* Italian stocks slide but broader European markets calm
* North Korean talks cancellation rattles Asian markets
* Dollar pauses after Tuesday's rally to 5-month high
* Graphic: World FX rates in 2018 tmsnrt.rs/2egbfVh
By Tommy Wilkes
LONDON, May 16 (Reuters) - Italian stocks fell on Wednesday after reports that two parties seeking to form Italy's next government could seek debt forgiveness, although broader markets were unfazed and focused instead on a pause in surging U.S. bond yields.
Rising U.S. borrowing costs have rattled markets globally because of worries they will hurt global demand, but with the dollar flat and Treasury yields off their recent highs on Wednesday, most European stock markets opened higher.
Asian markets had earlier dipped slightly after Pyongyang abruptly called off talks with Seoul, throwing a U.S.-North Korean summit into doubt.
The exception was Italy. Reports suggested the 5-Star and League parties, trying to form a government after inconclusive March 4 elections, had written a draft coalition deal asking for debt forgiveness from the European Central Bank, frightening investors in the euro zone's third-largest economy.
Italian stocks fell half a percent while the pan-European STOXX 600 rose 0.16 percent.
Euro zone banks slid 0.51 percent, although they pulled back from earlier larger losses after a League spokesman said the request for cancellation of the debt was never in the official draft of the government programme.
"The proposal is surreal. Pretending the unilateral cancellation of 250 billion euros of debt bought by the ECB as part of the QE programme... would be absurd," said Giuseppe Sersale, fund manger at Milan-based Anthilia Capital Partners.
"Even if unfeasible, the tone of the debate bolsters expectations there will be a stormy relationship with Europe and a further relaxation of financial discipline."
The difference in Italian government borrowing costs over German rose sharply overnight but later pulled back.
The euro traded up slightly at $1.1846, away from 2018 lows hit on Tuesday, with the single currency seemingly shrugging off concerns about Italian politics.
The MSCI world equity index, which tracks shares in 47 countries, traded flat.
North Korea's cancellation of a June 12 summit in Singapore added to a backdrop of geopolitical worries for financial markets, given it could see tensions on the Korean peninsula flare again and damage U.S.-China efforts to resolve an ongoing trade dispute.
"This will weigh on the Korean reconstruction beneficiaries that have had a strong run on peace and even reunification hopes recently," JPMorgan analysts wrote in a note.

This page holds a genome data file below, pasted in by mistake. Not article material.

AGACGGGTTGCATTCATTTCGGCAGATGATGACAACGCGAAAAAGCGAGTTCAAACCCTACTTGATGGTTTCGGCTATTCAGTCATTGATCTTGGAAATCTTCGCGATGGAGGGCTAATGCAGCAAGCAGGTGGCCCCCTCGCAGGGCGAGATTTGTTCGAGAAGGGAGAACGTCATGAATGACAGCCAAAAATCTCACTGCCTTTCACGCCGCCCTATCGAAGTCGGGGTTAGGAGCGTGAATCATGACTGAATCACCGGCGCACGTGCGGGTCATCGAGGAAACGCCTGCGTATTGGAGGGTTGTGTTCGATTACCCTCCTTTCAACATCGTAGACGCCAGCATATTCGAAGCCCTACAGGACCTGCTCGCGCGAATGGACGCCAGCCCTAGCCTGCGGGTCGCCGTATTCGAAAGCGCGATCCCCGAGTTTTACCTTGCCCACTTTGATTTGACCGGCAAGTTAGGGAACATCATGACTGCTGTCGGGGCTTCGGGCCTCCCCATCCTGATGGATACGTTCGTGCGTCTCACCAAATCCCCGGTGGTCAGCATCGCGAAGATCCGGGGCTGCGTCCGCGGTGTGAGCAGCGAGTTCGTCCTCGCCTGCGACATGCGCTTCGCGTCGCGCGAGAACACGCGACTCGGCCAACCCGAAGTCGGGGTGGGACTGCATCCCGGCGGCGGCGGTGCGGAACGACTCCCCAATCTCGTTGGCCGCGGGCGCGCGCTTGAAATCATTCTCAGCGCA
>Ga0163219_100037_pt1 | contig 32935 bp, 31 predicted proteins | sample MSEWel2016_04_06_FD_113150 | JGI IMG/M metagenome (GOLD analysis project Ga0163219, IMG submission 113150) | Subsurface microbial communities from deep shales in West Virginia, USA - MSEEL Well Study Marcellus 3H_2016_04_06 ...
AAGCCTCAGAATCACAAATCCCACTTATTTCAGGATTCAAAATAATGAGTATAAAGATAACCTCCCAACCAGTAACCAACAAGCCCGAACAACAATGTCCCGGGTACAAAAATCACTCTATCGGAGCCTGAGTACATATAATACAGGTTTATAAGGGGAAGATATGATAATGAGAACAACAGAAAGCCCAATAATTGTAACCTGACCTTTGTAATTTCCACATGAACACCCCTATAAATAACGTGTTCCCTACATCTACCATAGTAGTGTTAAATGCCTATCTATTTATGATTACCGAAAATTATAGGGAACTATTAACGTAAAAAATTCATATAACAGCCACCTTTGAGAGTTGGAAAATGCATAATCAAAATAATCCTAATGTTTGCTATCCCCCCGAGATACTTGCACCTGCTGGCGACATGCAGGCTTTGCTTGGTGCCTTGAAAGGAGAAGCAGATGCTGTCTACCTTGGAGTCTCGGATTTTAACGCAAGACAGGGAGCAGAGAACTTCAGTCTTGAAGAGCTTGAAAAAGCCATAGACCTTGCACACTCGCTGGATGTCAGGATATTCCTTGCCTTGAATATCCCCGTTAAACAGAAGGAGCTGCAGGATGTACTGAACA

"The broader risk for the region if talks do break down is that Trump no longer feels the need to keep China on side and could escalate trade tensions again."
In currency markets, the dollar paused below five-month highs reached on Tuesday after economic data out of the United States pushed bond yields and demand for the greenback higher.
The U.S. currency has enjoyed a blistering rally in recent weeks as investors focus on a Federal Reserve raising interest rates while central banks elsewhere push back policy tightening.
Strong U.S. retail sales and factory data on Tuesday pushed the U.S. 10-year yield through a key level to hit 3.095 percent, its highest since July 2011, raising worries about higher borrowing costs for companies worldwide.
The 10-year yield was last at 3.065 percent.
Rising U.S. borrowing costs and a stronger dollar are having their biggest impact in emerging markets, where investors are pulling money out, particularly from countries with large deficits and dollar funding needs.
The Indonesian rupiah hit a 2-1/2-year low while the Malaysian ringgit hit a four-month low overnight.
The Turkish lira weakened and approached a fresh record low . President Tayyip Erdogan's comments that he plans to take greater control of the economy have hammered the lira this week.
In commodities markets, gold rebounded after hitting a 4 1/2-month low the previous day on a strong dollar.
Crude oil prices remained near recent highs amid concerns that U.S. sanctions on Iran may restrict crude exports from a major producer.
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additional reporting by Andrew Galbraith in SHANGHAI, Tomo Uetake in TOKYO and Swati Pandey in SYDNEY; Editing by Jon Boyle